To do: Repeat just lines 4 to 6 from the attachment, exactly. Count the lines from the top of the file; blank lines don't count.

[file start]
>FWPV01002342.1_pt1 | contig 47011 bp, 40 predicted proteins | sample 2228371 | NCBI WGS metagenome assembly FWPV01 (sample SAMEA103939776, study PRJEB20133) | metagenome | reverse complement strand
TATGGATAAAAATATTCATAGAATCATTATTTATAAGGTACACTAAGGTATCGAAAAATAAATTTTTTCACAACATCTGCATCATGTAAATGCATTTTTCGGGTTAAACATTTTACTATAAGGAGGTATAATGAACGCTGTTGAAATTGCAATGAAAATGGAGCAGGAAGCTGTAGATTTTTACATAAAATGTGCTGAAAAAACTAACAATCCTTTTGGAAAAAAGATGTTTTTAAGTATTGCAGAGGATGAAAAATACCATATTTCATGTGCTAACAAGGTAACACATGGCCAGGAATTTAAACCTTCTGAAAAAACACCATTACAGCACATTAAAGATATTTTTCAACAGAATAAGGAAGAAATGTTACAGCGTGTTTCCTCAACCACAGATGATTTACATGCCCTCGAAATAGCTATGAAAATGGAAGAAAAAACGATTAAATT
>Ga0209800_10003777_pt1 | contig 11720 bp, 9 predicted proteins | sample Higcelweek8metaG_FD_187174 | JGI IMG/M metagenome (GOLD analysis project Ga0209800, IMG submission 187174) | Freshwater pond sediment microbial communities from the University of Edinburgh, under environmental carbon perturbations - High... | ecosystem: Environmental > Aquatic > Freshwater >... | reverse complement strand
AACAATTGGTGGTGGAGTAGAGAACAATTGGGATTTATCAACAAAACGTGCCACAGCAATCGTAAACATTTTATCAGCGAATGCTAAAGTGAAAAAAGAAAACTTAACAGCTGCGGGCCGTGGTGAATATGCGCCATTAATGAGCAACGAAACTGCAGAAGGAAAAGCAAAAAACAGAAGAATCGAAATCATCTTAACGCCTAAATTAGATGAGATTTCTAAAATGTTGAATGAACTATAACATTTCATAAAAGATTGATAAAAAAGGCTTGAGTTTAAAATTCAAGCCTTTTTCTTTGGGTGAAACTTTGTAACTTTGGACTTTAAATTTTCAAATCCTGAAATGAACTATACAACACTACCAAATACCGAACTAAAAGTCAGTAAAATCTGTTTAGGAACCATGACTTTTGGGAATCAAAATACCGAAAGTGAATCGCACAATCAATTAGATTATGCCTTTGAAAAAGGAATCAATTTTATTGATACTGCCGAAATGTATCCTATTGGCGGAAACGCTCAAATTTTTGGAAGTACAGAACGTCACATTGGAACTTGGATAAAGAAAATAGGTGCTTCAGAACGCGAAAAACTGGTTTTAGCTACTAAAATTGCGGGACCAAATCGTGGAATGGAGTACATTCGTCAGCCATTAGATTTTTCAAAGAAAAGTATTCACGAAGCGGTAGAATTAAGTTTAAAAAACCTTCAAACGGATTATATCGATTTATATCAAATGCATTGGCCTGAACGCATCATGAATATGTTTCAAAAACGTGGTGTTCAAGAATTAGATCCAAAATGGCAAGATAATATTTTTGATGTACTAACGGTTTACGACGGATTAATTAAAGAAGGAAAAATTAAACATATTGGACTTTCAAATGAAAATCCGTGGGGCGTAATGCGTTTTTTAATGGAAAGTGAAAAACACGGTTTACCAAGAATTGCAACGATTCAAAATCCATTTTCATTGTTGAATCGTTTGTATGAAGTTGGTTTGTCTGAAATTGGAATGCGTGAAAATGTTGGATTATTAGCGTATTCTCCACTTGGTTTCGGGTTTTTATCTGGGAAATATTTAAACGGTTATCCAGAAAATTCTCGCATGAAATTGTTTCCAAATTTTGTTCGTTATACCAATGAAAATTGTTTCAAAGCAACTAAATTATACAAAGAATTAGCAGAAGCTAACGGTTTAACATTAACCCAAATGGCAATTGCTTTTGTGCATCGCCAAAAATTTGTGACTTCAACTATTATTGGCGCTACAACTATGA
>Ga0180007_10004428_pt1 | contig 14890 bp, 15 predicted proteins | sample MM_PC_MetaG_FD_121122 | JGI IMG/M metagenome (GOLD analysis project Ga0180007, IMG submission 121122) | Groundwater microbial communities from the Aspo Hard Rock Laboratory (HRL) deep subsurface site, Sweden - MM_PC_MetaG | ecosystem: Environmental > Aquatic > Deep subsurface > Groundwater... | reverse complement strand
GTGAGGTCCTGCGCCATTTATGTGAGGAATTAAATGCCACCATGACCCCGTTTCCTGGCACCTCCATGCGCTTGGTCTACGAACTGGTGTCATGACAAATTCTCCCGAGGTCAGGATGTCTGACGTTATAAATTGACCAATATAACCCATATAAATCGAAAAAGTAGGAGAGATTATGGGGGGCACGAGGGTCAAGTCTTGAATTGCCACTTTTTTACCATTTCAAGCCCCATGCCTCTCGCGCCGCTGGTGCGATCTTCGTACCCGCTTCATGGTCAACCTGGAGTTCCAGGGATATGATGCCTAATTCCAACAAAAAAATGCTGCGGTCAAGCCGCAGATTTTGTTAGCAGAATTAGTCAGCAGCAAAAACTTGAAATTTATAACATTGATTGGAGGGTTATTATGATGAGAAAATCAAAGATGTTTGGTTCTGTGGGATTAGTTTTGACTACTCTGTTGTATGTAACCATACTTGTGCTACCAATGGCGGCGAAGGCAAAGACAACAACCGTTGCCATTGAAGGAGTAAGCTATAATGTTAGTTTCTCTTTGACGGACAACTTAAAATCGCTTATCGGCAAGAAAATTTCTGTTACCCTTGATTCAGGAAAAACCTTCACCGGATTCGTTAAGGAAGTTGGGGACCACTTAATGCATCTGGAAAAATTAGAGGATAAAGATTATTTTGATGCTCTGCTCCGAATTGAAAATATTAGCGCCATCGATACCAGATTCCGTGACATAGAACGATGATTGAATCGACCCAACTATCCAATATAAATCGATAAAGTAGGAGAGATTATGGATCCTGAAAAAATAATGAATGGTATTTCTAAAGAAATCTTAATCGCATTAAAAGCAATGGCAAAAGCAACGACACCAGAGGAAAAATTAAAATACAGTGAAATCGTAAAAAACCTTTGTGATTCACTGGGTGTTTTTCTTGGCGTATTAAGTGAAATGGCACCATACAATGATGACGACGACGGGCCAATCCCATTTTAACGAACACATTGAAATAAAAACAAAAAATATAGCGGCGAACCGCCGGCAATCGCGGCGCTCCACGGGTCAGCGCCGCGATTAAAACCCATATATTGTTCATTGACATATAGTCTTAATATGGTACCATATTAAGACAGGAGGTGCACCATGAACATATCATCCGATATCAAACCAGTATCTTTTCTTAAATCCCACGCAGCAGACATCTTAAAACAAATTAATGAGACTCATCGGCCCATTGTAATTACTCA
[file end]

AACAATTGGTGGTGGAGTAGAGAACAATTGGGATTTATCAACAAAACGTGCCACAGCAATCGTAAACATTTTATCAGCGAATGCTAAAGTGAAAAAAGAAAACTTAACAGCTGCGGGCCGTGGTGAATATGCGCCATTAATGAGCAACGAAACTGCAGAAGGAAAAGCAAAAAACAGAAGAATCGAAATCATCTTAACGCCTAAATTAGATGAGATTTCTAAAATGTTGAATGAACTATAACATTTCATAAAAGATTGATAAAAAAGGCTTGAGTTTAAAATTCAAGCCTTTTTCTTTGGGTGAAACTTTGTAACTTTGGACTTTAAATTTTCAAATCCTGAAATGAACTATACAACACTACCAAATACCGAACTAAAAGTCAGTAAAATCTGTTTAGGAACCATGACTTTTGGGAATCAAAATACCGAAAGTGAATCGCACAATCAATTAGATTATGCCTTTGAAAAAGGAATCAATTTTATTGATACTGCCGAAATGTATCCTATTGGCGGAAACGCTCAAATTTTTGGAAGTACAGAACGTCACATTGGAACTTGGATAAAGAAAATAGGTGCTTCAGAACGCGAAAAACTGGTTTTAGCTACTAAAATTGCGGGACCAAATCGTGGAATGGAGTACATTCGTCAGCCATTAGATTTTTCAAAGAAAAGTATTCACGAAGCGGTAGAATTAAGTTTAAAAAACCTTCAAACGGATTATATCGATTTATATCAAATGCATTGGCCTGAACGCATCATGAATATGTTTCAAAAACGTGGTGTTCAAGAATTAGATCCAAAATGGCAAGATAATATTTTTGATGTACTAACGGTTTACGACGGATTAATTAAAGAAGGAAAAATTAAACATATTGGACTTTCAAATGAAAATCCGTGGGGCGTAATGCGTTTTTTAATGGAAAGTGAAAAACACGGTTTACCAAGAATTGCAACGATTCAAAATCCATTTTCATTGTTGAATCGTTTGTATGAAGTTGGTTTGTCTGAAATTGGAATGCGTGAAAATGTTGGATTATTAGCGTATTCTCCACTTGGTTTCGGGTTTTTATCTGGGAAATATTTAAACGGTTATCCAGAAAATTCTCGCATGAAATTGTTTCCAAATTTTGTTCGTTATACCAATGAAAATTGTTTCAAAGCAACTAAATTATACAAAGAATTAGCAGAAGCTAACGGTTTAACATTAACCCAAATGGCAATTGCTTTTGTGCATCGCCAAAAATTTGTGACTTCAACTATTATTGGCGCTACAACTATGA
>Ga0180007_10004428_pt1 | contig 14890 bp, 15 predicted proteins | sample MM_PC_MetaG_FD_121122 | JGI IMG/M metagenome (GOLD analysis project Ga0180007, IMG submission 121122) | Groundwater microbial communities from the Aspo Hard Rock Laboratory (HRL) deep subsurface site, Sweden - MM_PC_MetaG | ecosystem: Environmental > Aquatic > Deep subsurface > Groundwater... | reverse complement strand
GTGAGGTCCTGCGCCATTTATGTGAGGAATTAAATGCCACCATGACCCCGTTTCCTGGCACCTCCATGCGCTTGGTCTACGAACTGGTGTCATGACAAATTCTCCCGAGGTCAGGATGTCTGACGTTATAAATTGACCAATATAACCCATATAAATCGAAAAAGTAGGAGAGATTATGGGGGGCACGAGGGTCAAGTCTTGAATTGCCACTTTTTTACCATTTCAAGCCCCATGCCTCTCGCGCCGCTGGTGCGATCTTCGTACCCGCTTCATGGTCAACCTGGAGTTCCAGGGATATGATGCCTAATTCCAACAAAAAAATGCTGCGGTCAAGCCGCAGATTTTGTTAGCAGAATTAGTCAGCAGCAAAAACTTGAAATTTATAACATTGATTGGAGGGTTATTATGATGAGAAAATCAAAGATGTTTGGTTCTGTGGGATTAGTTTTGACTACTCTGTTGTATGTAACCATACTTGTGCTACCAATGGCGGCGAAGGCAAAGACAACAACCGTTGCCATTGAAGGAGTAAGCTATAATGTTAGTTTCTCTTTGACGGACAACTTAAAATCGCTTATCGGCAAGAAAATTTCTGTTACCCTTGATTCAGGAAAAACCTTCACCGGATTCGTTAAGGAAGTTGGGGACCACTTAATGCATCTGGAAAAATTAGAGGATAAAGATTATTTTGATGCTCTGCTCCGAATTGAAAATATTAGCGCCATCGATACCAGATTCCGTGACATAGAACGATGATTGAATCGACCCAACTATCCAATATAAATCGATAAAGTAGGAGAGATTATGGATCCTGAAAAAATAATGAATGGTATTTCTAAAGAAATCTTAATCGCATTAAAAGCAATGGCAAAAGCAACGACACCAGAGGAAAAATTAAAATACAGTGAAATCGTAAAAAACCTTTGTGATTCACTGGGTGTTTTTCTTGGCGTATTAAGTGAAATGGCACCATACAATGATGACGACGACGGGCCAATCCCATTTTAACGAACACATTGAAATAAAAACAAAAAATATAGCGGCGAACCGCCGGCAATCGCGGCGCTCCACGGGTCAGCGCCGCGATTAAAACCCATATATTGTTCATTGACATATAGTCTTAATATGGTACCATATTAAGACAGGAGGTGCACCATGAACATATCATCCGATATCAAACCAGTATCTTTTCTTAAATCCCACGCAGCAGACATCTTAAAACAAATTAATGAGACTCATCGGCCCATTGTAATTACTCA